Along with a broad, nationwide sales target, the report calls for Government fleet targets on electric vehicles.

The Senate Select Committee on Electric Vehicles has called for a firm national electric vehicle sales target and tighter emissions standards to drive adoption of battery-powered vehicles in Australia.

Most prominently, the report calls for national EV targets for "light passenger vehicles, light commercial vehicles and metropolitan buses", as a way to demonstrate a firm commitment to accelerating electric uptake in Australia.

"The Committee is hopeful that the initial targets will provide the momentum required to increase EV sales to a point such that targets will no longer be required. Targets will also bolster the business case for expanding domestic EV manufacturing and supply chain activities," the report says, echoing sentiments previously expressed to CarAdvice by Behyad Jafari, Electric Vehicle Council CEO.

Along with a broad, nationwide sales target, the report calls for Government fleet targets on electric vehicles. The recommendation that would most directly impact manufacturers, though, is a call for more stringent vehicle emissions standards, inspired by the Ministerial Forum on Vehicle Emissions.

"With a federal election looming, both major parties have the opportunity to embrace these recommendations as part of their platform," Behyad Jafari, EV Council CEO, said in a statement.

"A bold approach would greatly improve the lives of all Australians, especially in our major cities."

Although his interest in electric adoption is clear, Jafari wasn't alone in trumpeting the benefits of electric vehicles. He also wasn't alone in describing Australia as backwards – "the world's laggard" to be precise – when it comes to adoption.

Even the report's Executive Summary said "EV uptake in Australia lags behind that of other comparable countries due to a relative absence of overarching policy direction" from the Federal and State Governments.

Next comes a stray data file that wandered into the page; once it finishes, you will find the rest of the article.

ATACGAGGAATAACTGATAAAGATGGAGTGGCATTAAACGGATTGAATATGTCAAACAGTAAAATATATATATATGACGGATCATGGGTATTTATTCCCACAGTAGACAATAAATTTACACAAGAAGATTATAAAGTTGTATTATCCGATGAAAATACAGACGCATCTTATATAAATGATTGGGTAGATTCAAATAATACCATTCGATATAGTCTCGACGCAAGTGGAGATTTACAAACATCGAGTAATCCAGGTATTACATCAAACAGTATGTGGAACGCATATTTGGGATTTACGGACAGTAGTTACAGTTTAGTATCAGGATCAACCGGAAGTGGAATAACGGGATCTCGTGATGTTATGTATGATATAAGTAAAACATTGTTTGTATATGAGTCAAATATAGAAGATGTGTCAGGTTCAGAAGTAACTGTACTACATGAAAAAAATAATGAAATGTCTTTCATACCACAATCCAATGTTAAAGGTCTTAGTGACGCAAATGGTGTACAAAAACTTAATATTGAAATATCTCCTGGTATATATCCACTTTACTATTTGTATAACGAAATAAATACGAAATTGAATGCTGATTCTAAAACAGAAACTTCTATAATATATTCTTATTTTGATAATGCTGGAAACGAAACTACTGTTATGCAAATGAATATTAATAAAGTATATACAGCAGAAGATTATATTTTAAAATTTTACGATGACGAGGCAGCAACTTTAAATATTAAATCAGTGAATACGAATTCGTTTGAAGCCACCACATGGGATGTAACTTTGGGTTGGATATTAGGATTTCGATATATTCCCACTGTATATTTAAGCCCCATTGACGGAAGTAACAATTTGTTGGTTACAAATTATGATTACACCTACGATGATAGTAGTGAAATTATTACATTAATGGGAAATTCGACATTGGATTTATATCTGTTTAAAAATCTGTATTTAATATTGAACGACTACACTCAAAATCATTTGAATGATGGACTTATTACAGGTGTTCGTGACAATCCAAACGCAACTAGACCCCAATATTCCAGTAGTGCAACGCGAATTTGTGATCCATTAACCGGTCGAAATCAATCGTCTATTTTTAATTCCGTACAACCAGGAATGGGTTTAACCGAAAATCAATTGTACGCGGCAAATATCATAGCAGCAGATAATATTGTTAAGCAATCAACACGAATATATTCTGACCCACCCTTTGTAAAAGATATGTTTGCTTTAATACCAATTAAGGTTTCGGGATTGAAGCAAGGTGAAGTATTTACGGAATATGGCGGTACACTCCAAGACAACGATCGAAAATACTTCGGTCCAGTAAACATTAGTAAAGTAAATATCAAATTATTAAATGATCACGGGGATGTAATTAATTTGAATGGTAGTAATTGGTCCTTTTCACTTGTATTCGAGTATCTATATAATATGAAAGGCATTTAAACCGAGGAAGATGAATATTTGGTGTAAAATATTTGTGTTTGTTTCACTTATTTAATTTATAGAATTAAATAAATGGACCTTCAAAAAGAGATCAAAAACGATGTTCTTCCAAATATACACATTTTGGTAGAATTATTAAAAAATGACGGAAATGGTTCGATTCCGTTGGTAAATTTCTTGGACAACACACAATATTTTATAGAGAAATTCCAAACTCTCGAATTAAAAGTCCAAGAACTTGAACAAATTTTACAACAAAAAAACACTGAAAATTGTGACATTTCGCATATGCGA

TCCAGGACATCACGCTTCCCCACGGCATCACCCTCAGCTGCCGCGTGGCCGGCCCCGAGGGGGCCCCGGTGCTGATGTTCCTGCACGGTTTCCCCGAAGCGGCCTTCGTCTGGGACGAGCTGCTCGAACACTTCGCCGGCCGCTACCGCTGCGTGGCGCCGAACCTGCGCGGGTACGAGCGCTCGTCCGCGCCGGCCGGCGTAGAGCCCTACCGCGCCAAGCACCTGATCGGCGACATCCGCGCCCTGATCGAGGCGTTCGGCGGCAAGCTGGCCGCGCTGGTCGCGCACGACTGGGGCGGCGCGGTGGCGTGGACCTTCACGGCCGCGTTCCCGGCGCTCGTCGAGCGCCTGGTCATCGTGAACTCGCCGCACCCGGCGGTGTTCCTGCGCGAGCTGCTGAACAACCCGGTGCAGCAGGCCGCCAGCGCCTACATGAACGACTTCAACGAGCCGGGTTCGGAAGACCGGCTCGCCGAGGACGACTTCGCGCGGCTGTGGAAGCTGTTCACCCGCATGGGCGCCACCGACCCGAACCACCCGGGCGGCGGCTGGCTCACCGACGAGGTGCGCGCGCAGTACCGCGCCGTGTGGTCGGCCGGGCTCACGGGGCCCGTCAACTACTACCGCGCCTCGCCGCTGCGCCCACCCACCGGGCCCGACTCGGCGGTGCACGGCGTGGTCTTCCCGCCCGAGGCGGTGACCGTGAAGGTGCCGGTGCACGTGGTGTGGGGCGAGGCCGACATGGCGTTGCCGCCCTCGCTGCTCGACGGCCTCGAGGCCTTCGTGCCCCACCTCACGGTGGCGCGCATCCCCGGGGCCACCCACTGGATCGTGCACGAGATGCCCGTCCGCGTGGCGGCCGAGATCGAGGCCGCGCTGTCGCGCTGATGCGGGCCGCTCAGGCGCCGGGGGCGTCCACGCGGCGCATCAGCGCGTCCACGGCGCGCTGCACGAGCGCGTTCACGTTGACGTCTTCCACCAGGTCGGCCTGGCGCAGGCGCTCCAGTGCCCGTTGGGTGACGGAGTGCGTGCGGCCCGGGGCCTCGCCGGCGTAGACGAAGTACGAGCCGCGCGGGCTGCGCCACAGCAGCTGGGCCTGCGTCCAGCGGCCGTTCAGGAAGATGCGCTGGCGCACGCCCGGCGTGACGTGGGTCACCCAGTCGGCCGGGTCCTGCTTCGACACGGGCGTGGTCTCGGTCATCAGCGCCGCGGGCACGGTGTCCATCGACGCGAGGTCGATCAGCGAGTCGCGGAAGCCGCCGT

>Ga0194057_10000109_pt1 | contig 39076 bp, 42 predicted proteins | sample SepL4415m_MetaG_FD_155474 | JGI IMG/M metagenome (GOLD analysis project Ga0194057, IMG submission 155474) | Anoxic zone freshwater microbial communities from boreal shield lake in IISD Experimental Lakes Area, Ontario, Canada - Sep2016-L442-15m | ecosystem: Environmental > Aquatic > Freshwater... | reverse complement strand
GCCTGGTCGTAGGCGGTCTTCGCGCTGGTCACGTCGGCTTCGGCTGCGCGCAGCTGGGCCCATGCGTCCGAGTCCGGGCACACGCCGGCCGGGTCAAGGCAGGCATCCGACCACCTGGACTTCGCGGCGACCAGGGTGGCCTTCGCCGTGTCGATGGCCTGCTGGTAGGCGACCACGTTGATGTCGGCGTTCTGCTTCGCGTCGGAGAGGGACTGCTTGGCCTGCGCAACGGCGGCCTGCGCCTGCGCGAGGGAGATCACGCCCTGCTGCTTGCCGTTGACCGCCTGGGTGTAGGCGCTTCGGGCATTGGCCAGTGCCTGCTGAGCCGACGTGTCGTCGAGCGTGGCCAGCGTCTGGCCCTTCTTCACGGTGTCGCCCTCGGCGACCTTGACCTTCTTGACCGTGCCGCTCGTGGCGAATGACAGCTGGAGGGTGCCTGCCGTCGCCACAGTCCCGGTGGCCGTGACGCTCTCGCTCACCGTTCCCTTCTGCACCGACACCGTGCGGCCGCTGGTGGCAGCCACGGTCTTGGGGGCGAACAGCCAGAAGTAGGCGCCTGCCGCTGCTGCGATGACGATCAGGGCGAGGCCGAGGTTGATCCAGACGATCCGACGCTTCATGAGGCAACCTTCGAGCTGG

Should we fail to take action, the report says a lack of "appropriate regulatory settings" will make local electric uptake "modest" at best.

"It will also delay the realisation of substantial economic, environmental and health benefits, and risk seeing opportunities for economic development pass by," the report says.

All the regulation in the world won't help electric vehicles if the public doesn't trust them, which is why the report calls for an education campaign surrounding the technology. It also calls for collaboration between Federal and State Governments to bring a Formula E race Down Under.

Not everyone is satisfied with the report's recommendations. Australian Greens transport spokesperson Janet Rice today described the recommendations as "weak" and "feeble".

"Both major parties say the right words about electric vehicles when it suits them, but when it comes to actually getting behind policies and incentives that will support electric vehicle uptake they are missing in action,” she said.

Rice, who was a member of the committee, was behind last year's ambitious proposal for a ban on petrol and diesel sales by 2030.

It's worth mentioning, the senator was vague on a number of details about how a world without internal-combustion sales would look – her answer about how that would look for light-commercial drivers, for example, was merely to suggest hydrogen technology and infrastructure is expected, maybe, to improve over the coming years.